Could you introduce yourself and tell me a bit about your background?

My name is Arjun Chandrasekhar. I was born in Phoenix, Arizona, and studied computer science at Caltech in Pasadena, California. I got my Ph.D. at UC San Diego in La Jolla, California, where I studied computational biology and bioinformatics. My research is focused on why nature is better at computer science than humans. For example, why are ants so good at finding food in the kitchen without using a map?

What inspired you to pursue a career in computer science, and why did you want to be a professor?

I took an AP computer science course in high school during my freshman year, and I liked it; it seemed to come naturally to me. I always felt a solid sense of accomplishment from getting a program to work correctly. Then, when I took classes about the more mathematical side of computer science, I enjoyed those so much that it made me want to go into academia and research. What made me want to be a professor was when I was in grad school, I liked my research, but I enjoyed being a teaching assistant a lot more, so I became an adjunct lecturer. I taught part-time at another college in the area, which was my best experience in grad school. After that, I knew becoming a professor made the most sense.

How did you hear about Southwestern, and why did you want to work here?

I was a lecturer at Pitt a few years ago, but I wanted to find a tenure-track position. My wife and I were focusing on California. When she was searching job sites, she found this school right outside Austin, Texas, which was exactly what I was looking for. I applied here, and everything about it felt natural when I visited. I especially liked getting to know the other faculty in the computer science department.

What classes do you teach?

I’m teaching an intro computer programming class and an elective called theory of computation. It has not been taught at Southwestern in a long time, but it’s something that you see more often as a requirement for computer science at a bigger school. It’s about the work that Alan Turing did. The course is about his findings, and it’s one of the courses that I took in college and motivated me not to want to be an engineer but to be a researcher.

Are you currently working on any research projects?

My research studies natural systems like ant colonies or the brain and tries to see how those systems solve problems and if we can use that to come up with algorithms that we can use. Right now, my focus is on how the root architecture of tomato plants grows. My collaborator at Cornell studies tomato plants; she grows them, and she gets pictures of how the roots grow. And what we found in an earlier paper was that if you look at the roots they grow, they are good at optimizing trade-offs between conserving materials but also transporting resources efficiently to the base of the plant. We wrote a paper stating the system is efficient without needing all the sophistication we can access. We study them to determine how to grow efficient transportation networks like public transit networks. We just received a grant to work on this further. We will evaluate how sensitivity to gravity plays a role in the different shapes that the architecture takes. Eventually, we want to study how they grow over time and get pictures one second to the next and use that to derive an algorithm for how you can develop a network architecture. Eventually, we will apply that to see how you might want to grow a public transit system over time, especially as a city scales.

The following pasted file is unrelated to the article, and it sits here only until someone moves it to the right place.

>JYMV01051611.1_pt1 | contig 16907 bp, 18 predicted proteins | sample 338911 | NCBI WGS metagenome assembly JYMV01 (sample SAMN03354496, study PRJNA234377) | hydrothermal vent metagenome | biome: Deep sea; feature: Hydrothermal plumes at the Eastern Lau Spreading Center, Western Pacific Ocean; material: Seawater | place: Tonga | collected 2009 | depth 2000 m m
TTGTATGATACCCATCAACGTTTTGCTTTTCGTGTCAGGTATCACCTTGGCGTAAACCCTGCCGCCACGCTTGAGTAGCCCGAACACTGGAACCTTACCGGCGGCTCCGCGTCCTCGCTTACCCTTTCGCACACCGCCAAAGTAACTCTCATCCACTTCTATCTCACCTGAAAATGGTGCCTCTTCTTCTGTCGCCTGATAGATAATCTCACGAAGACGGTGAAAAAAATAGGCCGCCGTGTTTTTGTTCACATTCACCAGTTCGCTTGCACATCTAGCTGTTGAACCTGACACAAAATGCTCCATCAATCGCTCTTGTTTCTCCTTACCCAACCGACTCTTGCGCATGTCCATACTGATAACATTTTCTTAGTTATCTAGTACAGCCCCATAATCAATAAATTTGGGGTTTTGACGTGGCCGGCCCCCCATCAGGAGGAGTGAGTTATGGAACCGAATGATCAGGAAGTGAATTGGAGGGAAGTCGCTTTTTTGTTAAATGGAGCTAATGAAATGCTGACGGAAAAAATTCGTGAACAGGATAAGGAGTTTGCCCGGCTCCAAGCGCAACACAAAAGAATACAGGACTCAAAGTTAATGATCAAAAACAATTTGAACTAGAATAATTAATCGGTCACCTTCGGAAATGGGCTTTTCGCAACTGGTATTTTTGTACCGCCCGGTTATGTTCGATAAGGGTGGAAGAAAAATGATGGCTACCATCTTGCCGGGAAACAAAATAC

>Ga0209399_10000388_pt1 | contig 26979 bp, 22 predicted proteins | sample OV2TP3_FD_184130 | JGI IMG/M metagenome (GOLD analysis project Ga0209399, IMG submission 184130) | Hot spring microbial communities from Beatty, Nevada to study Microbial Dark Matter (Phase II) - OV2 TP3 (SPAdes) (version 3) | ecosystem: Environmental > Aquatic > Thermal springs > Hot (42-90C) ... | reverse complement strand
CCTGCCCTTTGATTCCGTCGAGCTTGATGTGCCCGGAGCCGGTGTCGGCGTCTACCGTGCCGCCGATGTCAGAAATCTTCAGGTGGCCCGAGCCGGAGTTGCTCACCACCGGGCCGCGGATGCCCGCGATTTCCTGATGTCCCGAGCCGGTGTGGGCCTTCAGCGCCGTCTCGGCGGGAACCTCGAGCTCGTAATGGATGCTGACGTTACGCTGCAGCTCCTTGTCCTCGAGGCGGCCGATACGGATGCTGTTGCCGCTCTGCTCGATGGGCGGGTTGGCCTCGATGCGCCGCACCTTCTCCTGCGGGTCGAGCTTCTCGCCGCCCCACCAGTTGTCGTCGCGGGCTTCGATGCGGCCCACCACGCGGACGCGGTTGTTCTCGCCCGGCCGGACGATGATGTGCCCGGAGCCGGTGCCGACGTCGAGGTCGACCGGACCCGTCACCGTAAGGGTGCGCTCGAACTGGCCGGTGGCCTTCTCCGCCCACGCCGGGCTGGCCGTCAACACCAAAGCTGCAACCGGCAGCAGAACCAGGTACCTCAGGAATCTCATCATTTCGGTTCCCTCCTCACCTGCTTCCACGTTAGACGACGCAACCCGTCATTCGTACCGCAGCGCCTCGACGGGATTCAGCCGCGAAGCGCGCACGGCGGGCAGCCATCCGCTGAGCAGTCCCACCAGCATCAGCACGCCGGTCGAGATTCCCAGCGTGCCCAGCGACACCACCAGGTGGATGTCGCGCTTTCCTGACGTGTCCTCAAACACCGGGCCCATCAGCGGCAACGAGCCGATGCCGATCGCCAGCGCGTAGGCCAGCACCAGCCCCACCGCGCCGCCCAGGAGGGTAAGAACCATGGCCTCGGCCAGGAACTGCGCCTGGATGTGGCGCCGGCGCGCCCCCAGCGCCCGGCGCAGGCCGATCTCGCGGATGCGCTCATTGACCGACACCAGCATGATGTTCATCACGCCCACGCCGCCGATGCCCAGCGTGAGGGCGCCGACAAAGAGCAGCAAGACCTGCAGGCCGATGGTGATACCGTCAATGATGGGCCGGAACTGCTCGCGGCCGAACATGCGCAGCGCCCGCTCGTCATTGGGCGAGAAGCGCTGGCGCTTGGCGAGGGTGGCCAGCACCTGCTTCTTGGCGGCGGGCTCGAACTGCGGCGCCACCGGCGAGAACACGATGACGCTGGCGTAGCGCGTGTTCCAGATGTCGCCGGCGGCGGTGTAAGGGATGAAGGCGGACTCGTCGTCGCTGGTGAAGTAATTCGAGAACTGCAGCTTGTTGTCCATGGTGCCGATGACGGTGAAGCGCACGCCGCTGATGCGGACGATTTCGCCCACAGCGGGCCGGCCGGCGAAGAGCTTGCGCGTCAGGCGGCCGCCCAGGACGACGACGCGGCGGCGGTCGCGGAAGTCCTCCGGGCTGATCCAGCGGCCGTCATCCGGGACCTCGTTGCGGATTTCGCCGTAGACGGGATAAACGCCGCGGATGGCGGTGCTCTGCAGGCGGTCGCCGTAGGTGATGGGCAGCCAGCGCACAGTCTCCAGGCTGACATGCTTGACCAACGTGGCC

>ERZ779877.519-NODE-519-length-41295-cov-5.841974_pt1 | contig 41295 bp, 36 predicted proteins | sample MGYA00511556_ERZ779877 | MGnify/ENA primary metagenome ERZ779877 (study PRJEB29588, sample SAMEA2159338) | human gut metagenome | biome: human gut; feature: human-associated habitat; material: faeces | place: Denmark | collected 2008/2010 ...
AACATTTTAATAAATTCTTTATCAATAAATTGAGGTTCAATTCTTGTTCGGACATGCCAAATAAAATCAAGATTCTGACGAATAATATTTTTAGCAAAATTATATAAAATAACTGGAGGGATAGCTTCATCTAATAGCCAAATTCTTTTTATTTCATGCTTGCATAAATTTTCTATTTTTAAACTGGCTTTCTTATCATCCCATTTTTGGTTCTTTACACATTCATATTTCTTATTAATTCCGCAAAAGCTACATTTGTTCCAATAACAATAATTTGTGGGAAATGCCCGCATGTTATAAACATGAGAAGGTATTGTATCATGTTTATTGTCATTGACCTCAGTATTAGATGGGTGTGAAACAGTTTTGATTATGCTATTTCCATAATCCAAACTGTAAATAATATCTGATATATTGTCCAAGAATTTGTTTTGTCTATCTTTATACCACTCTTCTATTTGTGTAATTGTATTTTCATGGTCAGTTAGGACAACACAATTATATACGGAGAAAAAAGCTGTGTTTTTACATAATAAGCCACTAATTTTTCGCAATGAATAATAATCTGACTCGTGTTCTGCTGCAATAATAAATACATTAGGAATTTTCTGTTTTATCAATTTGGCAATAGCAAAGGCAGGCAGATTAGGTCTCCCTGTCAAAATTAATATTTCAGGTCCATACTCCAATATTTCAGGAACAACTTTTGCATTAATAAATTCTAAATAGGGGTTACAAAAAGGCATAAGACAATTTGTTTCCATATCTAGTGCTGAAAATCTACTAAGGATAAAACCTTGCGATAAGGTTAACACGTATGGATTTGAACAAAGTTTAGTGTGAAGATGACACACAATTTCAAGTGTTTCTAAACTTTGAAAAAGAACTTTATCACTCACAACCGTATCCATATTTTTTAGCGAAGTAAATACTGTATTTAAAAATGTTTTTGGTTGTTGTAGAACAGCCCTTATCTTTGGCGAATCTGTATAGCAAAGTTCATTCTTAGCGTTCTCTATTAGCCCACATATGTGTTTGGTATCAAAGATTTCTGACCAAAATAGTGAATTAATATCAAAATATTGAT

How have you enjoyed your time at Southwestern thus far?

I have enjoyed my time here. It’s unique that the faculty and those outside the computer science department all seem close to each other. We all have similar interests. Also, the students I’ve met here have been friendly, and I’ve liked getting to know them.

What are you looking forward to in the coming semesters?

I taught discrete mathematics and found another instructor in Colorado who teaches discrete mathematics, and I liked his curriculum. He’s setting up an interactive textbook, so I reached out to him, and he’s willing to share materials with me, and I’m looking forward to that. I also look forward to starting research with two undergrad students this summer.

What do you enjoy doing outside of work?

My wife and I are really into board games, and we like to go on at least one hike every couple of weeks. I was interested in Austin because I have a personal blog about movies and college football, which Austin is known for. So, I like Saturdays in the fall. I tell my students that if they email me on a Saturday in the fall, they won’t get an answer because I’m watching football all day.

Who is your favorite director, and what is your favorite movie?

Richard Linklater is my favorite director, and Before Sunset is my favorite of his films.

What is something students would be surprised to learn about you?

I have a website for academics, but I also use it for my course materials. Nothing is hidden behind Moodle, and I tell students on day one this is where all the materials are. Students say they like how my website looks and think I must know how to program. But I only know some HTML. When I made my website, I had a friend in grad school who had a great website, so I inspected the source code for her page and used that to make mine. I don’t know much; I don’t know JavaScript or CSS, only a bit of HTML, and students will be surprised to know that.

Do you have any advice for students pursuing a career in computer science?

Be curious and learn how to use the command line.

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